One call, and it all changed. Put the people you love first. It’s never good when the phone rings in the middle of the night. In September of 2000, it was the Police. My dad had died of a heart attack.
A week earlier, my dad had gone into the hospital with chest pains. I went with him and Dad was scheduled for a bypass seven days later. Meanwhile, they sent him home to wait. Then my grandmother broke her hip, so my mom went to the Netherlands to be with her, leaving Dad how alone.
We asked the hospital several times if it wouldn’t be better for my dad to remain in the hospital since I had to go back to work and Mom couldn’t be there to care for him. We explained that my parents lived up on the mountain, about 30 minutes from the hospital, but the doctors insisted that staying wasn’t necessary and that Dad could do anything he wanted if he just watched what he ate and drank. The doctors, and even my dad, weren’t worried, so I went home and went back to work.
Looking back on this decision, I wonder if I would have been more insistent that he stay in the hospital if it wasn’t such a difficult time in my life.
I had a chronic rash that had already lasted six months and had me in the hospital via 911 at least once a month. I was struggling to get through every day and hang on to my job, my relationship. My apartment had been broken into and the startup where I worked was on the brink of bankruptcy. Working all the time and always being sick put a strain on my relationship. And to top it all, I had been diagnosed with uterine cancer, which I had not told my family yet.
As Dad used to say, the devil always poops in a pile.
And so, I went home. I wanted to delegate work and reschedule my own operation so that I could be there for Dad when he had the bypass. Except for that day never happened.
A lot of what happened right after “the call” is fuzzy. I called my boss, who lent me his car. And I dumped the latest work on a desk for the team. I cried the whole 3-hour drive to the hospital.
Someone needed to ID him, because Dad had been home alone. It was the hardest thing I have ever had to do. I remember vividly what he was wearing – his favorite jacket. I don’t remember any of the other details. I don’t remember who received me at the police station, who was there, what the doctors said, or calling my family.
But I do remember the time I spent alone, waiting for family to arrive. In my head I went over every conversation with my dad that day. We usually called at least once a day, and that day, we had talked several times. He was doing stuff around the garden and he gave me advice on my projects as he usually did. The last time we talked was around 1:00 AM, and I couldn’t help but think that I should have noticed something, because only 3 hours later, he was gone.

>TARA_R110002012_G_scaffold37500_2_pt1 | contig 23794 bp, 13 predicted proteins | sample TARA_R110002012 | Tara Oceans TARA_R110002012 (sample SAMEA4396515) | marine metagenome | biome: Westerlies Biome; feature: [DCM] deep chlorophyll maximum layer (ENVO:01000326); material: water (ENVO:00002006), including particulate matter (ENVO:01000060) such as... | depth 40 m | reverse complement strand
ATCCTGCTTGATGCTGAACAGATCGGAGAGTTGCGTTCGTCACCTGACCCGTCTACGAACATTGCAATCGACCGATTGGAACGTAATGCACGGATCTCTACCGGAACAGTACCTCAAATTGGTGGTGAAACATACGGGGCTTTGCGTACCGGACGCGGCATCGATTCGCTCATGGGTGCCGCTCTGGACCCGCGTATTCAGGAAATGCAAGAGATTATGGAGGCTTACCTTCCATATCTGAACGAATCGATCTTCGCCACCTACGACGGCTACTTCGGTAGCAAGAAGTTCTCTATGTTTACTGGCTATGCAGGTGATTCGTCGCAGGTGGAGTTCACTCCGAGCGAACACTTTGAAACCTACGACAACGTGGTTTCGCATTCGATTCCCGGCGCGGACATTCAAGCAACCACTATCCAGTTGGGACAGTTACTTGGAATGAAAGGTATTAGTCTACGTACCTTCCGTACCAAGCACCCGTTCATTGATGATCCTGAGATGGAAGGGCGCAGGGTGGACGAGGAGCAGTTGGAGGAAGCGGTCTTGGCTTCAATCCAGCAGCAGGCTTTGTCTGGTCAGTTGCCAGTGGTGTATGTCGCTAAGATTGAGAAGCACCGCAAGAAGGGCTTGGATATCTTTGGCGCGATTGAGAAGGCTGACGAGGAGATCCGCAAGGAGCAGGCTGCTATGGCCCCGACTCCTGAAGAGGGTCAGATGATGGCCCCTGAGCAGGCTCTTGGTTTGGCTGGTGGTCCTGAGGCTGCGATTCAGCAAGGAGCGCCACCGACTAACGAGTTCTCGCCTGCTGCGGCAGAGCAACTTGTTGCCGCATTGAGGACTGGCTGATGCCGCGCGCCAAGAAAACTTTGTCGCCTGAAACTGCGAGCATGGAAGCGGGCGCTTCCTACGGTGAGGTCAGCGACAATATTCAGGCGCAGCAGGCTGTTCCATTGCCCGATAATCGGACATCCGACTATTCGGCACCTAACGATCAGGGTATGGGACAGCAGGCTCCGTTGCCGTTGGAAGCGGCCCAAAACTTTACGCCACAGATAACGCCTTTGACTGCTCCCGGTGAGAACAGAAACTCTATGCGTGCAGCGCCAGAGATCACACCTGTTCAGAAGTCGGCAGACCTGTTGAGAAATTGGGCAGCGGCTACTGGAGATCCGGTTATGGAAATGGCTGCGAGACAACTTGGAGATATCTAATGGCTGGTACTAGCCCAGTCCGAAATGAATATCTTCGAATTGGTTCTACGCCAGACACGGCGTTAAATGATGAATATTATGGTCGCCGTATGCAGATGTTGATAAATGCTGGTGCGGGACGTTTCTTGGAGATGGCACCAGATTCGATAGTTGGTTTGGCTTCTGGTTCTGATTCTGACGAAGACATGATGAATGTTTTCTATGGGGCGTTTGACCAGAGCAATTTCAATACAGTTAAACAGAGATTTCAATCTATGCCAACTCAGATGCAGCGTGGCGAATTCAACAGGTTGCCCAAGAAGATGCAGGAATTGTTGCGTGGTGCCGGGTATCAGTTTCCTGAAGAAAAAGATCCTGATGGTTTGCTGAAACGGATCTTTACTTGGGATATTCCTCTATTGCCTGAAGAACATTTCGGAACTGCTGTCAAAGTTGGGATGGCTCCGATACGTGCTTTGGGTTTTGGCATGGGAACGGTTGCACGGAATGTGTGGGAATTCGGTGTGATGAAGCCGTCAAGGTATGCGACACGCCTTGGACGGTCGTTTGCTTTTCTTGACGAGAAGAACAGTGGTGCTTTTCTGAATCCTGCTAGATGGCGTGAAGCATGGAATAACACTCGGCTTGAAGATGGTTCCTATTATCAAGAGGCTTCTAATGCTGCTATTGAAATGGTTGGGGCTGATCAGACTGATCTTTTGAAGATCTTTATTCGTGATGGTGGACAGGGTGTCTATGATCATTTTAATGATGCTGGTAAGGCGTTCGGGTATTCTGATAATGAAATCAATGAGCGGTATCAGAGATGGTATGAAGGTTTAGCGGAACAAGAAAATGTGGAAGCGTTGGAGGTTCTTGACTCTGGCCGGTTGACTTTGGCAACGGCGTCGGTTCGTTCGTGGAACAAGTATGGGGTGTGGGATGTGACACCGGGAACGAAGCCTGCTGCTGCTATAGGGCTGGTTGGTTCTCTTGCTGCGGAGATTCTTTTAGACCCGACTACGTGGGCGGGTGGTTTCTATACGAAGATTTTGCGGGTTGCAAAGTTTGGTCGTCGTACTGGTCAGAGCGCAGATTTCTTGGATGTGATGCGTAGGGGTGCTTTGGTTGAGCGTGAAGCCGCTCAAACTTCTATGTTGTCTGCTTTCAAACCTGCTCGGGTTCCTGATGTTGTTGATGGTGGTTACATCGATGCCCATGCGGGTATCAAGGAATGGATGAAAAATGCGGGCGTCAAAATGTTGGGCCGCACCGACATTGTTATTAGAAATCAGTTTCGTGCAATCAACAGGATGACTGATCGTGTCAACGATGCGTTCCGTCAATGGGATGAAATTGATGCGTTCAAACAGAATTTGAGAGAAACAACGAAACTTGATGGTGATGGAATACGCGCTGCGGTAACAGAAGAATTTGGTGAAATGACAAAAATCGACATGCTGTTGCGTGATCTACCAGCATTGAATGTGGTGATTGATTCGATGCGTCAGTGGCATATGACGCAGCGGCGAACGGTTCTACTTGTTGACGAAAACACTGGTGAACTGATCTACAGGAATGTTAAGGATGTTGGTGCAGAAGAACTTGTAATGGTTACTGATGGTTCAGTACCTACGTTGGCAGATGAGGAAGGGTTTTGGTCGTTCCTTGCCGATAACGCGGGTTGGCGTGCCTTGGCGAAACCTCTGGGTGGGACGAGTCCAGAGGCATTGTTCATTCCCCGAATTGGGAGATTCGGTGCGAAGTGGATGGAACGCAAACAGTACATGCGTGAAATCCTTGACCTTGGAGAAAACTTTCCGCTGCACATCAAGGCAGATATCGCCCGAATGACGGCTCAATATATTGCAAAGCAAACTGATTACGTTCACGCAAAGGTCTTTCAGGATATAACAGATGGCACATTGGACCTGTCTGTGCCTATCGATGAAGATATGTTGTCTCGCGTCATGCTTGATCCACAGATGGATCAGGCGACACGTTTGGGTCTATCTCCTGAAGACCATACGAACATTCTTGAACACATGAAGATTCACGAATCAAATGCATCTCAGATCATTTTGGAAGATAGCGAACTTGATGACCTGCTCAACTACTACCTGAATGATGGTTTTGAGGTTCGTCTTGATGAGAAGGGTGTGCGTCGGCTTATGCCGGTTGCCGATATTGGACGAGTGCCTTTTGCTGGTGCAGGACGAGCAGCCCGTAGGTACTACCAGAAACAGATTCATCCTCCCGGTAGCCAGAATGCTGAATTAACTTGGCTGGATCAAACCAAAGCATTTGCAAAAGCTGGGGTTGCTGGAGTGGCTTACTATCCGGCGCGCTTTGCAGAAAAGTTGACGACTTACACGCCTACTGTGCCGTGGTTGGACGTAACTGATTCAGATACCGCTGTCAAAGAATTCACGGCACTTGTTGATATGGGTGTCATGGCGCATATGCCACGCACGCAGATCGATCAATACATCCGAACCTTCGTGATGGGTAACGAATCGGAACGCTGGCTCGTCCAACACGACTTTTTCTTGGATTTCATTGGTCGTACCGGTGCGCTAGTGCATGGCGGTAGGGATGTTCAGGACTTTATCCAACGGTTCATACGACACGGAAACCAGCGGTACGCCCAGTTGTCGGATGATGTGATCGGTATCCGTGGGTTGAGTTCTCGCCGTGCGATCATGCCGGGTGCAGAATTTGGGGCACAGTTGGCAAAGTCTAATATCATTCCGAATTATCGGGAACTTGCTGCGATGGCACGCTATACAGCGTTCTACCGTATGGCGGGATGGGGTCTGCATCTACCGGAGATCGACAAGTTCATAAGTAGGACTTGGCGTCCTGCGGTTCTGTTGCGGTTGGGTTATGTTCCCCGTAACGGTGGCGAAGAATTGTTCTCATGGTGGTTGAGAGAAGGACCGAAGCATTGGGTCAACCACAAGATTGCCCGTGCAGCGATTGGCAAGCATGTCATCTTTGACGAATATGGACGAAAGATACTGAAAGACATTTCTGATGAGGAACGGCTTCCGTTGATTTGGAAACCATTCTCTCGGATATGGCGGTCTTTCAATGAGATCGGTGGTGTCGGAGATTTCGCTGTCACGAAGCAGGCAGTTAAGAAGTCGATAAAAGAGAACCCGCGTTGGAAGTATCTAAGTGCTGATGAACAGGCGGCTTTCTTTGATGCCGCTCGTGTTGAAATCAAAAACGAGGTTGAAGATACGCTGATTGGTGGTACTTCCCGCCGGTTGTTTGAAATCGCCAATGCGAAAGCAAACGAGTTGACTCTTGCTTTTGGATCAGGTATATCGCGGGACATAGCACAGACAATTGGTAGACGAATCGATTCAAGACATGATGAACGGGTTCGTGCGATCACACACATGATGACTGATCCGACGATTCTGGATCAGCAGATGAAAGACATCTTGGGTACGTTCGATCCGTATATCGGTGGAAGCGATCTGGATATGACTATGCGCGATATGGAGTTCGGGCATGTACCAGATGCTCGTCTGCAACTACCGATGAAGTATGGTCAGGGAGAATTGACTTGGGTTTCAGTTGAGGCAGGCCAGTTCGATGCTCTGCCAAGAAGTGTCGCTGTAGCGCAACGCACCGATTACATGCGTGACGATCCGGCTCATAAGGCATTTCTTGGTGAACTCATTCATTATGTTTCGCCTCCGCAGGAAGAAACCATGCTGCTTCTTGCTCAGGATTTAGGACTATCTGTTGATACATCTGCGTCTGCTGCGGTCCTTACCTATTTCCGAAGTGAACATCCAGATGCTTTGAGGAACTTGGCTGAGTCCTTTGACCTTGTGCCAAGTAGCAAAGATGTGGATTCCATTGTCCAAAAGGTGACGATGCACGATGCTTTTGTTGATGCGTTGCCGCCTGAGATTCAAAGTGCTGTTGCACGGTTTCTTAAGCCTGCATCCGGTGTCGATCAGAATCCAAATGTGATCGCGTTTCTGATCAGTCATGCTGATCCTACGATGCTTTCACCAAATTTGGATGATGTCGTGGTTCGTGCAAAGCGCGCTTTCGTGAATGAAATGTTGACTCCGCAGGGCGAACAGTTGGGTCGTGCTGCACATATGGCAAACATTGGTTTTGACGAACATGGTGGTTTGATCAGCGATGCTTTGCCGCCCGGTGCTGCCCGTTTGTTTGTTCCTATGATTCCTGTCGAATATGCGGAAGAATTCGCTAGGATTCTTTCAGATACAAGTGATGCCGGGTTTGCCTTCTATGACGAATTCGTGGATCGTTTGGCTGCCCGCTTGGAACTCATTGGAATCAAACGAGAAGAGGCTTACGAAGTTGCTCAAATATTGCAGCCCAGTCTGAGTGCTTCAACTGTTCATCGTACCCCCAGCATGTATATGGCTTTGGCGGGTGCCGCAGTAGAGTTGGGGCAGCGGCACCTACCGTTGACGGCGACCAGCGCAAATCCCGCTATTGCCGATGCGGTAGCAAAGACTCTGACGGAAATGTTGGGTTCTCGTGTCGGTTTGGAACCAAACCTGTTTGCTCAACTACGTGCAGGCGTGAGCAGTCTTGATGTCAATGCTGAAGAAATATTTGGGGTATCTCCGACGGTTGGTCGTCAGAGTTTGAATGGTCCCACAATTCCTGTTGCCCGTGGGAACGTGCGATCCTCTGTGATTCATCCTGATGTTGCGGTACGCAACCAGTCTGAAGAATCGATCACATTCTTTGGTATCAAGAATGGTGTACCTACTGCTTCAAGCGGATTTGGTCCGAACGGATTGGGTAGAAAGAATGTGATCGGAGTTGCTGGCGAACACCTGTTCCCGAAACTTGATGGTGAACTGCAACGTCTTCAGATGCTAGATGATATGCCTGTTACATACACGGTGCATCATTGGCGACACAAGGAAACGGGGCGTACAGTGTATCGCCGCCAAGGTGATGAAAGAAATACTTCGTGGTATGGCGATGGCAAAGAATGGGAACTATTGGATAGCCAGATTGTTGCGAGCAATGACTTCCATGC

But that’s the thing with a heart attack. It can come suddenly. There is no way to prepare. Even after it happened, the doctors still were adamant that it was the right call to send him home.
It took me years to deal with my guilt: I should have refused the hospital’s discharge. I never should have left him alone. I never should have put work first. Apart from the guilt, there was no real chance to say goodbye. It seemed like it should have made it easier – like ripping off a band aid – but the opposite was the case. I vowed to never put work first again. Of course, today, we could have just done all work remotely. But then, that wasn’t an option.
Unfortunately, the rest of the year didn’t improve. A week later, my brother had totaled his car, which was another middle of the night call. He miraculously survived and spent the next week on my couch (I wasn’t letting him out of our sight). And my Mom stayed with me till we knew where she would go. She couldn’t stay on top of the mountain by herself.
I had my own operation to deal with. The day after the operation, I was called into work. The entire company closed down and we were sent off without pay for the last 6 months. My boyfriend decided this was a good time for him to move to London – without me.
The combination of heavy doses of cortisol for my never-ending hives and pain killers for the operation left me feeling numb in my mind. And with nothing but time on my hands, I spent hours going over and over in my head how much I had lost in just two weeks. My career. My boyfriend. My apartment. My health. My brother’s accident. But only one really mattered: My dad.
This is usually when I write about the positive in the experience to get over a loss like this. But it is hard to see anything positive in how he died. People say, At least it was quick! Yes, but compared to what – being healthy for another 30 years? I still can’t make sense of it.
I still feel his loss, twenty years later. My dad supported me on all my major decisions and every time I now must make a tough decision, I feel the loss again. It changed my life in so many ways.
For years I was scared every time the phone rang, and to this day I hate unplanned phone calls.
I am the first to offer help and am often taken advantage of because of that. But I fear the alternative. And so, here’s what I want people to know: Love the people that you love. Be there for them as much as you feel good about it. Because you never know when the phone will ring. Parents at their Wedding: They were married for over 40 years.